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Sushi Sellers Flunk DNA Test in High School Project

August 24, 2008

By John Schwartz

Many sushi restaurants and seafood markets are playing a game of bait and switch, say two high school students turned high-tech sleuths.

In a tale of teenagers, sushi and science, Kate Stoeckle and Louisa Strauss, who graduated this year from the private Trinity School in New York , took on a freelance science project in which they checked 60 samples of seafood, using a simplified genetic fingerprinting technique to see whether what the fish diners buy is what they think they are getting.

They found that 23 percent of the fish samples with identifiable DNA were mislabeled. A piece of sushi sold as the luxury treat white tuna turned out to be Mozambique tilapia, a much cheaper fish that is often raised by farming. Roe purported to be from flying fish was actually from smelt. Seven of nine samples that were called red snapper were mislabeled, and they turned out to be anything from Atlantic cod to Acadian redfish, an endangered species.

What may be most impressive about the experiment is the ease with which the students accomplished it. Although the testing technique is at the forefront of research, the fact that anyone can take advantage of it by sending samples off to a lab meant the kind of investigative tools once restricted to crime labs can move into the hands of curious diners and amateur scientists everywhere.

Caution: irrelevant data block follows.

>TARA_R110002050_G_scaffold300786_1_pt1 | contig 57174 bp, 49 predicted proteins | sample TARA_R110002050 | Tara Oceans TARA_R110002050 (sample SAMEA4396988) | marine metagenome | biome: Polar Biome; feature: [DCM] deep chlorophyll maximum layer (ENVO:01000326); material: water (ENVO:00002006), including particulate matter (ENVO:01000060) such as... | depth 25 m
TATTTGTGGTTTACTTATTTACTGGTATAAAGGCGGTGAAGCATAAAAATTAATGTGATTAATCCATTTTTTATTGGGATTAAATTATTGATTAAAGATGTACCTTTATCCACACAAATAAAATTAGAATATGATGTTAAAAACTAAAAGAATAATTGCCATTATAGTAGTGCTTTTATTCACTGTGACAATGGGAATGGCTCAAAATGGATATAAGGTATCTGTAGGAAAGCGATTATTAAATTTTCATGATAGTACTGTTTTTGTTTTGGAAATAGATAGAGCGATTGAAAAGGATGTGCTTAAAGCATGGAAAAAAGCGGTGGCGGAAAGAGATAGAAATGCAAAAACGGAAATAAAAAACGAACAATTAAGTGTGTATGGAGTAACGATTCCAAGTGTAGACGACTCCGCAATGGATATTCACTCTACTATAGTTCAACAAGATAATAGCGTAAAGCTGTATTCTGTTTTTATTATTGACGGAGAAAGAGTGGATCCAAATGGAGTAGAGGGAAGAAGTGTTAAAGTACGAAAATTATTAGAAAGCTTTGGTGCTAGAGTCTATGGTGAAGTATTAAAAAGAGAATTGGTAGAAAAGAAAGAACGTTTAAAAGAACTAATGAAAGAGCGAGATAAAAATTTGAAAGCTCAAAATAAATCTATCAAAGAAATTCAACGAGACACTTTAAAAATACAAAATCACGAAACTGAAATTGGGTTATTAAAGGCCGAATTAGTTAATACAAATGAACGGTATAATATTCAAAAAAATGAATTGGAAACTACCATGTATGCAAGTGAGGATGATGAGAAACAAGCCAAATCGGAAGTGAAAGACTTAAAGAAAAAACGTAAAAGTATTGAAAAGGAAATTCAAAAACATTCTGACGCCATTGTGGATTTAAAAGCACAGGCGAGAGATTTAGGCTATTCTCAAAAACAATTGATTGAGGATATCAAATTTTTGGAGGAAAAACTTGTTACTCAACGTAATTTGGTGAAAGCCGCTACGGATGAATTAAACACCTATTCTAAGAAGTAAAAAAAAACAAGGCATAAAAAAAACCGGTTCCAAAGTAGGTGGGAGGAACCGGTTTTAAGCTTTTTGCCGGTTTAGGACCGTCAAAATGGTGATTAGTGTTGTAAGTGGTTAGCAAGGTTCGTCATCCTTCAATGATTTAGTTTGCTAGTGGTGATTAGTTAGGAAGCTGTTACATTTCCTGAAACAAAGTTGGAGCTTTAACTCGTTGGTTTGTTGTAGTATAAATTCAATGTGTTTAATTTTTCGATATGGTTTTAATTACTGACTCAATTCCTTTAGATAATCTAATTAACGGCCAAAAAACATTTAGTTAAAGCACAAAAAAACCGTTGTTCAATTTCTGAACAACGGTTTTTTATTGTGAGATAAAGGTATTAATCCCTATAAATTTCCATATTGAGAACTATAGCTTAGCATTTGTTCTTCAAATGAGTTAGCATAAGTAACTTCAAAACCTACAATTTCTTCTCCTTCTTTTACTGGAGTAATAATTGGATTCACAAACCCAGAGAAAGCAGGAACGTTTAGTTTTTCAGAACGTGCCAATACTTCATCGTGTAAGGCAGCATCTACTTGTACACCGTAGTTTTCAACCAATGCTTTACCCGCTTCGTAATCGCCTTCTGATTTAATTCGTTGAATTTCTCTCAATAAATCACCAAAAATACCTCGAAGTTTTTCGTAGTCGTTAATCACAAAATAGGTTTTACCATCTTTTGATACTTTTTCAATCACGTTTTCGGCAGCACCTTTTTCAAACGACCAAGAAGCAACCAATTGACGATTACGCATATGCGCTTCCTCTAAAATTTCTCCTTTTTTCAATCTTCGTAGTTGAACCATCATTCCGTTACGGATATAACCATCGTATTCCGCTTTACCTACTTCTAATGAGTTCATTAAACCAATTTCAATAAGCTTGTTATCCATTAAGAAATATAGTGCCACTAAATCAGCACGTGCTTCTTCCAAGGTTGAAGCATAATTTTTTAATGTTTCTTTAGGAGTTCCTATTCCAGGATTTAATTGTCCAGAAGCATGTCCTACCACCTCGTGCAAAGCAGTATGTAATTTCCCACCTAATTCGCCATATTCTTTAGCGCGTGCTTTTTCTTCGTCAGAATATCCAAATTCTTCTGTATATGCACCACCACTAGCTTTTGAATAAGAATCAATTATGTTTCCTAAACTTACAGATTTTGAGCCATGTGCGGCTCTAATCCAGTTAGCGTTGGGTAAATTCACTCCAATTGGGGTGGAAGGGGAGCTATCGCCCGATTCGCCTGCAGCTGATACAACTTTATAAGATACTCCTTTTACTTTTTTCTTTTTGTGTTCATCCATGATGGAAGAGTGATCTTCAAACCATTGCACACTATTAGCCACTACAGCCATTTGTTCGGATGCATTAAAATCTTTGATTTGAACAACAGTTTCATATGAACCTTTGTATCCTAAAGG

The project began, appropriately, over dinner about a year ago.

Kate Stoeckle’s father, Mark, is a scientist and early proponent of the use of DNA bar coding, a technique that greatly simplifies the process of identifying species. Instead of sequencing the entire genome, bar coders – who have been developing their field only since 2003 – examine a single gene. Mark Stoeckle’s specialty is birds, and he admits that he tends to talk shop at the dinner table.

One evening at a sushi restaurant, Kate Stoeckle recalled asking her father, “Could you bar code sushi?”

Mark Stoeckle replied, “Yeah, I think you could – and if you did that, I think you’d be the first ones.”

Kate Stoeckle, who is now 19, was intrigued. She enlisted Strauss, who is now 18.

Their field technique was simple, Kate Stoeckle said. “We ate a lot of sushi.”

Or, as Mark Stoeckle put it, “It involved shopping and eating, in which they were already fluent.”

They sampled four restaurants and 10 grocery stores . Once their purchases were home, they cut away a small piece and preserved it in alcohol. They sent those off to the University of Guelph in Ontario, where the Barcode of Life Database project began. A graduate student there, Eugene Wong, works on the Fish Barcode of Life (dubbed, inevitably, Fish-BoL) and agreed to do the genetic analysis. He compared the teenagers’ samples to the global library of 30,562 bar codes representing nearly 5,500 fish species. (Commercial labs also perform the analysis for a fee.)

Three hundred dollars’ worth of meals later, the young researchers had their data back from Guelph: 2 of the 4 restaurants and 6 of the 10 grocery stores had sold mislabeled fish.

Mark Stoeckle said he was excited to see a technology used in a new way.

“The smaller and cheaper you make something,” he said, “the more uses it has.” He compared bar coding to another high-tech-wonder- turned-everyday-gadget, GPS.